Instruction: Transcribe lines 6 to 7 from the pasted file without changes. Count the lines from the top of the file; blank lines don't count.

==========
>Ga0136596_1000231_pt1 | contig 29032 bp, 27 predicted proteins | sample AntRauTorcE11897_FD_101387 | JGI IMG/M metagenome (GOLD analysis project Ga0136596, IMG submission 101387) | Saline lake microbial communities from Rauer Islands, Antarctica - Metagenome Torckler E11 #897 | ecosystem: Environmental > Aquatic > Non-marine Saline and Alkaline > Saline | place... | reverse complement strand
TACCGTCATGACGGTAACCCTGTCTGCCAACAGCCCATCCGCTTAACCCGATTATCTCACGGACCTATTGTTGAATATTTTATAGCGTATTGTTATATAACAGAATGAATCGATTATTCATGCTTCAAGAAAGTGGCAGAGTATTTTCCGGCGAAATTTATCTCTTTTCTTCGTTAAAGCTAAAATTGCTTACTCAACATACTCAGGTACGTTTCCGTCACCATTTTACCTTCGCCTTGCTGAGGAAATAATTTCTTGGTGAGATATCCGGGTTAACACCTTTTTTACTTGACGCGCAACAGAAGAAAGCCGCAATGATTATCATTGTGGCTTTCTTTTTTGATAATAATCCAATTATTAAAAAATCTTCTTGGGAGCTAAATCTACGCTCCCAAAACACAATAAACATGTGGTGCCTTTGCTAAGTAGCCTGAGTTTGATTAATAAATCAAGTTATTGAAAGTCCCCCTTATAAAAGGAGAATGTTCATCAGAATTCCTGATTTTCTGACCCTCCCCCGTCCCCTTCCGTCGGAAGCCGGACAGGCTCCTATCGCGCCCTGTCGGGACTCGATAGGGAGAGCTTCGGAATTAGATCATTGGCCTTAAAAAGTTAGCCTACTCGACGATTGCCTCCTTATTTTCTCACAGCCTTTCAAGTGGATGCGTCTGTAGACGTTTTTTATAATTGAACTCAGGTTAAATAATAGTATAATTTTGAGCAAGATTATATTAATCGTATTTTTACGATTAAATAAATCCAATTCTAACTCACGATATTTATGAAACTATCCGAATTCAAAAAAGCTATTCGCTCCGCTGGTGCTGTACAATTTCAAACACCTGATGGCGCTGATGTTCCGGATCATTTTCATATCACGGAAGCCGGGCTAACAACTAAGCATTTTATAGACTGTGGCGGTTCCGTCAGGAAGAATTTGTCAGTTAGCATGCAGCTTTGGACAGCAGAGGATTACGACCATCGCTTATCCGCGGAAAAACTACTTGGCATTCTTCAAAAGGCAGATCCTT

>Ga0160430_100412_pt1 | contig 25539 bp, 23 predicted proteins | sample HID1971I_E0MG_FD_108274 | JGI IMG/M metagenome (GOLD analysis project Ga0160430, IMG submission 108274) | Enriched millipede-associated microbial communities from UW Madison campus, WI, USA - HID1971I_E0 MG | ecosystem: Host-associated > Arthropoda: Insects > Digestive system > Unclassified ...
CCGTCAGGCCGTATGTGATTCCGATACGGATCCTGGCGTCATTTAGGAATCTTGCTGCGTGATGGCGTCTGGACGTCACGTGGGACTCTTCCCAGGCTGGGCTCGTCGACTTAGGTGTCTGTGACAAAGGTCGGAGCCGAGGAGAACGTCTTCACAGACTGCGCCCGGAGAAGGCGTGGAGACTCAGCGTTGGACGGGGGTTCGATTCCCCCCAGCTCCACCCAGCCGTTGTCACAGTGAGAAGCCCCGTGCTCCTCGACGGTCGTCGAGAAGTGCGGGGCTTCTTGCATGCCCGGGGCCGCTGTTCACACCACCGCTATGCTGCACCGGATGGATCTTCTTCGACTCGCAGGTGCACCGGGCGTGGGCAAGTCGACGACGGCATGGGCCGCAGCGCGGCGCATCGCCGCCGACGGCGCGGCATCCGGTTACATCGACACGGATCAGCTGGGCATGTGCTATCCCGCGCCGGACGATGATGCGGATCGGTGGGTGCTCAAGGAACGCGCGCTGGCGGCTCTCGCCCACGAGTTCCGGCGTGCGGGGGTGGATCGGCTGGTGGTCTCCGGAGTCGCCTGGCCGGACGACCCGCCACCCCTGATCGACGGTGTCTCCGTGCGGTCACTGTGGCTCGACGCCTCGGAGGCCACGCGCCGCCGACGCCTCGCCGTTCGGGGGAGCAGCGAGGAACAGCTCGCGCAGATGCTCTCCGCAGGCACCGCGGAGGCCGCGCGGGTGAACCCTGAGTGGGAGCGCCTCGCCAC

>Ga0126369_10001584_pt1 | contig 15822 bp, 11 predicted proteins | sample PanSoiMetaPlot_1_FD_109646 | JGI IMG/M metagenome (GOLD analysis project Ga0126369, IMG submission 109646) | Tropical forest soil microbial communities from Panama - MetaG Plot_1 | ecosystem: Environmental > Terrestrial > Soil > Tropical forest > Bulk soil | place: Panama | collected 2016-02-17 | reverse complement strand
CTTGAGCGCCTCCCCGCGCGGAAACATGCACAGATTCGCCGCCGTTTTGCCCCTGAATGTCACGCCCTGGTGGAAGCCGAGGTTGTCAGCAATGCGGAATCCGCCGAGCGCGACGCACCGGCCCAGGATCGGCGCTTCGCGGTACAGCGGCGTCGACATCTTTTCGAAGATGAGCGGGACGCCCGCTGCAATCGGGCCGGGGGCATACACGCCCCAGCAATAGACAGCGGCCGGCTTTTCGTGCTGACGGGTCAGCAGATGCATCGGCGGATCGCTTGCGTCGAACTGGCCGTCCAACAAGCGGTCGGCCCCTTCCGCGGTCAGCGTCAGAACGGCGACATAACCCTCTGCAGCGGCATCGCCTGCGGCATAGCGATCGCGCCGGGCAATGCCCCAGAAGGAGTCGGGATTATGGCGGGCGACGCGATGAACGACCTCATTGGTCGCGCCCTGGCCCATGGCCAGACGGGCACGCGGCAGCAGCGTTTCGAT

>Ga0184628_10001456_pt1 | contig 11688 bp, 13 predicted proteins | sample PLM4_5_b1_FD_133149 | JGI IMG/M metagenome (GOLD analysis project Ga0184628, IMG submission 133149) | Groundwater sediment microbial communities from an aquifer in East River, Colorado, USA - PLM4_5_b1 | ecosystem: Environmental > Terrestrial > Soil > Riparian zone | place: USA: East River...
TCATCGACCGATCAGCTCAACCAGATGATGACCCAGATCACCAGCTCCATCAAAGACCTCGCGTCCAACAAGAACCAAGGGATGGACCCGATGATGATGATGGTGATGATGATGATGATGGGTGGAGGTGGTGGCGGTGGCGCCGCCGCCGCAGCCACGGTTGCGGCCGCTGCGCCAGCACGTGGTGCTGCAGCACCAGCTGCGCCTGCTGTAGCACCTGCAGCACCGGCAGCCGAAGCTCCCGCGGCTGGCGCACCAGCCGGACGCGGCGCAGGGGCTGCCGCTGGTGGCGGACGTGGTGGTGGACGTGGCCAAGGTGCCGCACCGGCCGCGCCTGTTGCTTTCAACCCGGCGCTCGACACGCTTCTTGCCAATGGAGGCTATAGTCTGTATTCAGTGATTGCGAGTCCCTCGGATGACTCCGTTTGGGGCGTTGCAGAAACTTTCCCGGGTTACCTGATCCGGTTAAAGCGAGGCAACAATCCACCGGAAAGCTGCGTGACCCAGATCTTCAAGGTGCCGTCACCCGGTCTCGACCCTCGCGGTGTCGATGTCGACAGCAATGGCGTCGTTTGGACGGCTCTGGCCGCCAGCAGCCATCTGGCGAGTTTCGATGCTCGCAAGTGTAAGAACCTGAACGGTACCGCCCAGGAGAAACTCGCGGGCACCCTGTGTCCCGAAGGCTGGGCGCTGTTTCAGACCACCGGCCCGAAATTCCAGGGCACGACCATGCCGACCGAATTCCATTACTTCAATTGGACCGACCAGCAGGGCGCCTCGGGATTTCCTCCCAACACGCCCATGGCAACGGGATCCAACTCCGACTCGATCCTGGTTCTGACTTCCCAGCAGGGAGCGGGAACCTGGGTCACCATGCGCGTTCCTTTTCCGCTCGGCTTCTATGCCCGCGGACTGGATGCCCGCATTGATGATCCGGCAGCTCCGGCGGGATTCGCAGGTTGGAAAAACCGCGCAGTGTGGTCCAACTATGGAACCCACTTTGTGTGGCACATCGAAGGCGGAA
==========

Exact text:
CTTGAGCGCCTCCCCGCGCGGAAACATGCACAGATTCGCCGCCGTTTTGCCCCTGAATGTCACGCCCTGGTGGAAGCCGAGGTTGTCAGCAATGCGGAATCCGCCGAGCGCGACGCACCGGCCCAGGATCGGCGCTTCGCGGTACAGCGGCGTCGACATCTTTTCGAAGATGAGCGGGACGCCCGCTGCAATCGGGCCGGGGGCATACACGCCCCAGCAATAGACAGCGGCCGGCTTTTCGTGCTGACGGGTCAGCAGATGCATCGGCGGATCGCTTGCGTCGAACTGGCCGTCCAACAAGCGGTCGGCCCCTTCCGCGGTCAGCGTCAGAACGGCGACATAACCCTCTGCAGCGGCATCGCCTGCGGCATAGCGATCGCGCCGGGCAATGCCCCAGAAGGAGTCGGGATTATGGCGGGCGACGCGATGAACGACCTCATTGGTCGCGCCCTGGCCCATGGCCAGACGGGCACGCGGCAGCAGCGTTTCGAT

>Ga0184628_10001456_pt1 | contig 11688 bp, 13 predicted proteins | sample PLM4_5_b1_FD_133149 | JGI IMG/M metagenome (GOLD analysis project Ga0184628, IMG submission 133149) | Groundwater sediment microbial communities from an aquifer in East River, Colorado, USA - PLM4_5_b1 | ecosystem: Environmental > Terrestrial > Soil > Riparian zone | place: USA: East River...